The stereotypical model of dialectic that I learned about early on was that
      dialectic is essentially a movement from an initial thesis, through an
      opposing antithesis, culminating in a higher synthesis. I believe that this
      is a more recent and overly simplistic model of dialectical discourse. If we
      take the later Plato to heart, and observe closely how the dialectic moves
      in his later dialogues, in particular, in such dialogues as the Sophist and
      the Statesman, we see a movement from initial obscurity toward clarity by
      means of a systolic/diastolic heartbeat of collection and division.

      I would propose this kind of model of dialectic as something worth
      expounding upon yet further: that dialectic is a movement from an initial
      state of anti-thesis, meaning a relative state of obscurity and uncertainty,
      toward a goal we can call the thesis, the clear exposition of the idea, by
      means of a process of dialectical syn-thesis that involves both collection
      and division, and, most importantly, involves a conceptual synthesis of
      ideas shared, in community, by the interlocutors engaged in the dialectic.

      Give and take becomes, here, significantly important, and both collection
      and division, essentially, synthesis and analysis, in the strict
      argumentative sense of these terms, become essential components of the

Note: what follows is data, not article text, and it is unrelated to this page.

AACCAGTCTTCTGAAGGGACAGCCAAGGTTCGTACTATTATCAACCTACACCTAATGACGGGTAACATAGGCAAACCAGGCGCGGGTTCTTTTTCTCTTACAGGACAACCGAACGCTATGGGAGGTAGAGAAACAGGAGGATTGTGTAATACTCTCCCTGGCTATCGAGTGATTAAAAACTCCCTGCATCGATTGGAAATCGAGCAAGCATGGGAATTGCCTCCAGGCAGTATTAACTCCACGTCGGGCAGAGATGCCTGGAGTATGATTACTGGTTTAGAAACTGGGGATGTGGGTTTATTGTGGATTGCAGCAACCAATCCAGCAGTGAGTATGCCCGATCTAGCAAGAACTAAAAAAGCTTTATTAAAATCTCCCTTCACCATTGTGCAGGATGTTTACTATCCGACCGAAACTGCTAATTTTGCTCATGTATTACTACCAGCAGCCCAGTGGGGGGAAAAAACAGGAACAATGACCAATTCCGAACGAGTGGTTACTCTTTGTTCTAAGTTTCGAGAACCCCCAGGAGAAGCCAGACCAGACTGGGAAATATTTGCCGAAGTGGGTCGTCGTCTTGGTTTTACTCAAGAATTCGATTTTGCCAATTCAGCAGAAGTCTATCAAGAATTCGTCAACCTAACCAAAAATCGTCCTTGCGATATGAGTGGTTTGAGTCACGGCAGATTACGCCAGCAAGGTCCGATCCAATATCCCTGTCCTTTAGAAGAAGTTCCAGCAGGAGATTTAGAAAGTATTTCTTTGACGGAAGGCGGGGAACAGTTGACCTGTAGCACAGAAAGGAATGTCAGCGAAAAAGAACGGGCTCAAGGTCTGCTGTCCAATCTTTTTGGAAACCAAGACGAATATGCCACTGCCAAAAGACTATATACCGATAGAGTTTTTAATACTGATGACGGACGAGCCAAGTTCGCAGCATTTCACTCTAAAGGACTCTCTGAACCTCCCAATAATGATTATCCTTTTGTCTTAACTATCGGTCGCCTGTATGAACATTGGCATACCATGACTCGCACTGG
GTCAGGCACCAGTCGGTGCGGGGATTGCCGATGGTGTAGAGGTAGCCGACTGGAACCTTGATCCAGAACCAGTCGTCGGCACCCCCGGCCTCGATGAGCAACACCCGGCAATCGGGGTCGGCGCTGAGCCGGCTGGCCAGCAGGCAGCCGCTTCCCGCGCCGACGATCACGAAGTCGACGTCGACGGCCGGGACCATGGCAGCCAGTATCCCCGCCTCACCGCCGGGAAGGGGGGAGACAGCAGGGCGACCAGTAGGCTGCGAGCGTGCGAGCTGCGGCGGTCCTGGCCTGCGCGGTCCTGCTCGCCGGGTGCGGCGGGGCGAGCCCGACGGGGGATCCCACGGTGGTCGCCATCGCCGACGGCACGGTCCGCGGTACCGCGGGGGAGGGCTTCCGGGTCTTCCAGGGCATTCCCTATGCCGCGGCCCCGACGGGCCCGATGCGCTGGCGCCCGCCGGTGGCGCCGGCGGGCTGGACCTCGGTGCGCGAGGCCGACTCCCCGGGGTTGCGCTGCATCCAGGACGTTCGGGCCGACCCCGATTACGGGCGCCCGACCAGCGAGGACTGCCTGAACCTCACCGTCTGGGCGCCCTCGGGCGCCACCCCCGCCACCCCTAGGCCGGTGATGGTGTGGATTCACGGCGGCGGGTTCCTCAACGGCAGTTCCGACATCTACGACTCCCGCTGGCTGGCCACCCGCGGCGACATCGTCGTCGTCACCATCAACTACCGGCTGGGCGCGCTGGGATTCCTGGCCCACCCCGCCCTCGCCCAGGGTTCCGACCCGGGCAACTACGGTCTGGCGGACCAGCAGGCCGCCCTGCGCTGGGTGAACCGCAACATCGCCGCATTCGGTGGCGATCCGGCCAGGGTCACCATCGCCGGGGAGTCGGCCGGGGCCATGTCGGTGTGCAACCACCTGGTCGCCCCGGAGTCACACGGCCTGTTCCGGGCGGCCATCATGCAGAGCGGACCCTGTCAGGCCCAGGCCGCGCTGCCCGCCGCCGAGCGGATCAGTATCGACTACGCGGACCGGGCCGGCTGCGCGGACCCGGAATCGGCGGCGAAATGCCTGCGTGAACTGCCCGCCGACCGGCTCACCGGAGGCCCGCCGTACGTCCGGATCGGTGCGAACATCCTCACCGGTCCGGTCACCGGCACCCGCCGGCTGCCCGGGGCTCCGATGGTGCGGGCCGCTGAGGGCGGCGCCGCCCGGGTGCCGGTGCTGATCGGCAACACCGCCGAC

greater syn-thesis that is the clarification and communication of the
      underlying idea arrived at in a state of participation among interlocutors.

      The Rubic's cube is a fine analogy to use for illustrating the subtlety
      involved in this more complex definition of the dialectical process. The
      initial state, the anti-thetic state, is the chaos represented to us by the
      jumbled up puzzle that beckons our efforts to solve it; it is the initial
      obscurity of the idea. The thesis, the goal, is to establish the ordered
      solution of the puzzle, to get the colors all oriented to their proper
      faces. But, you see, this goal does not really represent where the knowledge
      is truly gained. The knowledge comes to us, syn-thetically, as we continue
      to try to solve the puzzle, and, along the way, we learn, either
      intuitively, or explicitly and reflectively, a great many things about the
      practical application of mathematical group theory to the process of solving
      the puzzle.

      What is really important, then, about this model of dialectical discourse,
      is not what we end up achieving, in the way of certain knowledge, or noesis,
      at the end point of the process, but what we learn about the process of
      reasoning along the way. The meat and potatoes, here, is in the journey of
      the discourse, then, not merely in its goal. With this different
      interpretation of the dialectical process in mind, one can then revisit the
      Platonic allegory of the cave, for instance, and see it in a new light, from
      a uniquely different perspective than has hitherto not been seriously
      entertained by most scholars of Plato. This process model of the dialectic
      also puts us in a better position to correctly assess and more clearly
      understand the Socratic method of discourse that runs throughout the